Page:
# Partial Order Relation and Equivalence Relation

• MHB
Yankel
Hello all,

If R is a partial order relation, is it true to say that

$R\cup R^{-1}$

$R^{2}$

$R\cap R^{-1}$

Are equivalence relations ?

Regarding the first one, I think that the answer is yes. If

$xRx$

then it remains after the union. Asymmetry means that $xRy$ without $yRx$ but when I apply the union both are in, so it becomes symmetric, and there is no reason why transitive won't work. Am I correct, or not even close ? What about the other two ?

Thank you

## Answers and Replies

Gold Member
MHB
there is no reason why transitive won't work.
There is, actually.

Try to come up with proofs using precise statements and formulas rather than words. If a universal statement is false, this has to be shown by producing a counterexample.[/QUOTE]

Yankel
Yes, I found an example now, and I did solve the last one.

The only thing I am stuck with is R^2.

Can I say that if R is a partial order relation it's composite R^2=R ? I tried one example which worked.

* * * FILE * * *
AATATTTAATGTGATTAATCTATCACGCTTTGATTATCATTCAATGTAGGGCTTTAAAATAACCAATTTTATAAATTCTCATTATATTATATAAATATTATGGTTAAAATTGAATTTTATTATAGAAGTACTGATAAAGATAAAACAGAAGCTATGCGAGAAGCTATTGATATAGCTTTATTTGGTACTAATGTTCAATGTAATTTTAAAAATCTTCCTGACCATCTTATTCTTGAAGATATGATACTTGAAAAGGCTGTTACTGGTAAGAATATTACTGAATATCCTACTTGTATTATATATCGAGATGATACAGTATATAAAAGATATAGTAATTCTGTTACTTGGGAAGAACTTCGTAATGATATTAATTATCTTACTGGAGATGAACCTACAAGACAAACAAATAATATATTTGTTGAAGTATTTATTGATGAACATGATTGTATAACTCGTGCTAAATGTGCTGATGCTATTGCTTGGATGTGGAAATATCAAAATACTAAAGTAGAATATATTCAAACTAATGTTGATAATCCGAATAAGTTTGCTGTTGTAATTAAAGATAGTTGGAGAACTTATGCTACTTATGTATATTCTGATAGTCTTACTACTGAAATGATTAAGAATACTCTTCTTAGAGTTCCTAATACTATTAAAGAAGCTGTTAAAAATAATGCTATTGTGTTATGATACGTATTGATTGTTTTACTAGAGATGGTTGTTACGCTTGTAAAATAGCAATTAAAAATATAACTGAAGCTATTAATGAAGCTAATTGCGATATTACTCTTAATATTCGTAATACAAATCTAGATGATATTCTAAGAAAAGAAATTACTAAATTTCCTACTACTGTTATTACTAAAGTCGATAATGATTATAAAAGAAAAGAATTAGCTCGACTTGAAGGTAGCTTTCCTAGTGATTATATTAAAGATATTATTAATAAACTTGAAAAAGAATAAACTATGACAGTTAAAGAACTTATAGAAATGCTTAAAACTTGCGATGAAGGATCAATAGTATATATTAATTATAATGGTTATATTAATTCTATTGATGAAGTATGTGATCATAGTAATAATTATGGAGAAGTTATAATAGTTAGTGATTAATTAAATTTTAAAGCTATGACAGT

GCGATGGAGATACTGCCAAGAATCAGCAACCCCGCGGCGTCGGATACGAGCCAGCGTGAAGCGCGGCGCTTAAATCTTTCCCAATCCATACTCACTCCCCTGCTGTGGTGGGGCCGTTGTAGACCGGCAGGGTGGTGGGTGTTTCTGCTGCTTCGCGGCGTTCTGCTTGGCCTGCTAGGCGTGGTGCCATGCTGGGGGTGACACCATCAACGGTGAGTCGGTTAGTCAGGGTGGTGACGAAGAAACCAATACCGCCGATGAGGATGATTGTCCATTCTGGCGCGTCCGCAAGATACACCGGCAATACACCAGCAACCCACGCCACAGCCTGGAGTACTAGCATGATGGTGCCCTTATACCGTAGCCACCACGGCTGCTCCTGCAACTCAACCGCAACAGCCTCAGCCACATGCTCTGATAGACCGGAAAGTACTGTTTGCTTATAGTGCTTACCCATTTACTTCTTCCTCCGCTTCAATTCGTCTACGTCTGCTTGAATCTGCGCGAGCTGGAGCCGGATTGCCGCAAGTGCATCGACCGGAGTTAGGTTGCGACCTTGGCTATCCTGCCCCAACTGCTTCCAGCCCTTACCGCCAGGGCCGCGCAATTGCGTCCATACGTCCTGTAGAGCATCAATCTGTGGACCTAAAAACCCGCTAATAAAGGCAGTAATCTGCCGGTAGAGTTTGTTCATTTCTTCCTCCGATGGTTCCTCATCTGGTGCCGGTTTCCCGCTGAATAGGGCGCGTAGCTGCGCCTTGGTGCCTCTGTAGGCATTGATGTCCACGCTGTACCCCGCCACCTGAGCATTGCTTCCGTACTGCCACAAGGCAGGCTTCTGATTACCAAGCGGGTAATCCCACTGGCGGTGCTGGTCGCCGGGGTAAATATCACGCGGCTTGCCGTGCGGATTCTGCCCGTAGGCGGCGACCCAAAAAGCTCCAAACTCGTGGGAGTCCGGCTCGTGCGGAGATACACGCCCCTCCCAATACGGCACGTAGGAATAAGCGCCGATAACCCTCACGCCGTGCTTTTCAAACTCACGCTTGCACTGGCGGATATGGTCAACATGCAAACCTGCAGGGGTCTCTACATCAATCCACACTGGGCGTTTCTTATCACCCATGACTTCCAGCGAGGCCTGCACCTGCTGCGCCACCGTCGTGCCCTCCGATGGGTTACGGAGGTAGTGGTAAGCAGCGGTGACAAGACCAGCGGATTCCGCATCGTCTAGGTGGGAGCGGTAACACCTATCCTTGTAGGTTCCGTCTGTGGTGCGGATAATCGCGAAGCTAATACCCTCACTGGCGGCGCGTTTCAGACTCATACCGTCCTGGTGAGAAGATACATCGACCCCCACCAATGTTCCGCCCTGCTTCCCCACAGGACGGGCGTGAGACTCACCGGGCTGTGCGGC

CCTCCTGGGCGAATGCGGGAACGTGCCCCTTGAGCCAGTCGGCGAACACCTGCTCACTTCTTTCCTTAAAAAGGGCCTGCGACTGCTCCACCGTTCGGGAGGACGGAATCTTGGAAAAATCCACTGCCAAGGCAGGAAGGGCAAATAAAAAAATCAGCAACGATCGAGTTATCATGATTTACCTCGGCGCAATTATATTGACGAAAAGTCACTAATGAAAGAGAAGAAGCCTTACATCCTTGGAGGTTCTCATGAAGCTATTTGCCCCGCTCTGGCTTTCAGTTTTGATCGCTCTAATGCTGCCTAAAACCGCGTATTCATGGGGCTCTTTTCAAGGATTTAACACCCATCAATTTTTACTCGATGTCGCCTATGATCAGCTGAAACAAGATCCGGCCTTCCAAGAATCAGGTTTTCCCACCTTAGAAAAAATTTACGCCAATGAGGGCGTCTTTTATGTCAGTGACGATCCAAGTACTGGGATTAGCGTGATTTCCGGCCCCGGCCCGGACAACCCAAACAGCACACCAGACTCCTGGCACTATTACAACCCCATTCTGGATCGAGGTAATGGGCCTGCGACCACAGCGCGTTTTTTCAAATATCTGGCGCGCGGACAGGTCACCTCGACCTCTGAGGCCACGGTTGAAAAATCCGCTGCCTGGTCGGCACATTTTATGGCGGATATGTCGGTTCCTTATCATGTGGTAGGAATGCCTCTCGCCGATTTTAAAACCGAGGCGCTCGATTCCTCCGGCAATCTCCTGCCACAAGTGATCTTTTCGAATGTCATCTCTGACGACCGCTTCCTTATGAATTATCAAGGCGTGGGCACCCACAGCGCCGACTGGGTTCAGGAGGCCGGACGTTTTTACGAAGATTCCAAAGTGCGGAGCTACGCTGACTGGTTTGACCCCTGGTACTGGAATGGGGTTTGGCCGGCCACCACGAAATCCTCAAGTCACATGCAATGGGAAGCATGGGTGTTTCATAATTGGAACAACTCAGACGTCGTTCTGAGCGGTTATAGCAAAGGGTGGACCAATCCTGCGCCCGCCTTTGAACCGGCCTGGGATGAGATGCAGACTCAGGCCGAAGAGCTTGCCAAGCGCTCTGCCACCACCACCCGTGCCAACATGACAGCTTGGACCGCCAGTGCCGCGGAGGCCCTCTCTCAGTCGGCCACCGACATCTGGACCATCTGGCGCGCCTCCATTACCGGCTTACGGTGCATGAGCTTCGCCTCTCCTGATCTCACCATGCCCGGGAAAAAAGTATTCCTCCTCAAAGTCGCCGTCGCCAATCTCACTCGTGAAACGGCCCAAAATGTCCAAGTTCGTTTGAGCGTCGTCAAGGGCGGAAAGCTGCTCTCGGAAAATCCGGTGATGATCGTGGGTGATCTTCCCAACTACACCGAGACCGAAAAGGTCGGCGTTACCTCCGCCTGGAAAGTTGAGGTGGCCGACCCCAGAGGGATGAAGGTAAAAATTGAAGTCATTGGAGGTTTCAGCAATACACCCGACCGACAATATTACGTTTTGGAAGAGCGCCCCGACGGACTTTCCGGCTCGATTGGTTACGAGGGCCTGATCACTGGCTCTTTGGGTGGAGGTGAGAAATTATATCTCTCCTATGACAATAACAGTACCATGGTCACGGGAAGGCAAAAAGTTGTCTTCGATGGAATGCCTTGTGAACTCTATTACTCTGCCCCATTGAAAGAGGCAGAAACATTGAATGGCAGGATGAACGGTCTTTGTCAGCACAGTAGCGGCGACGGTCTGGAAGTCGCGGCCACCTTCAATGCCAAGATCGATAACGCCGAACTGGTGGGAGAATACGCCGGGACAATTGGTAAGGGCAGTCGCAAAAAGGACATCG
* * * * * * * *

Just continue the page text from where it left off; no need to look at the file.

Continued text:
Gold Member
MHB
Can I say that if R is a partial order relation it's composite R^2=R?
What do you mean by "composite"? It is true that $R$ is transitive iff $R^2\subseteq R$. But does the fact that $R$ is a partial order imply that $R^2$ is symmetric?

Yankel
By composite I Mean xRRy.

Gold Member
MHB
By composite I Mean xRRy.
It's important to say things correctly. First, $R\circ R$ is called composition (I have not seen the word "composite" used for this). Second, it is not clear what $x$ and $y$ are in $xRRy$. For given $x$ and $y$, $xR^2y$ is true or false, while $R^2$ is a relation, not something true or false.

Can I say that if R is a partial order relation it's composite R^2=R?
Yes. Since $R$ is transitive, $R^2\subseteq R$. For converse inclusion, if $(x, y)\in R$, then $(y, y)\in R$ due to reflexivity, so $(x, y)\in R^2$.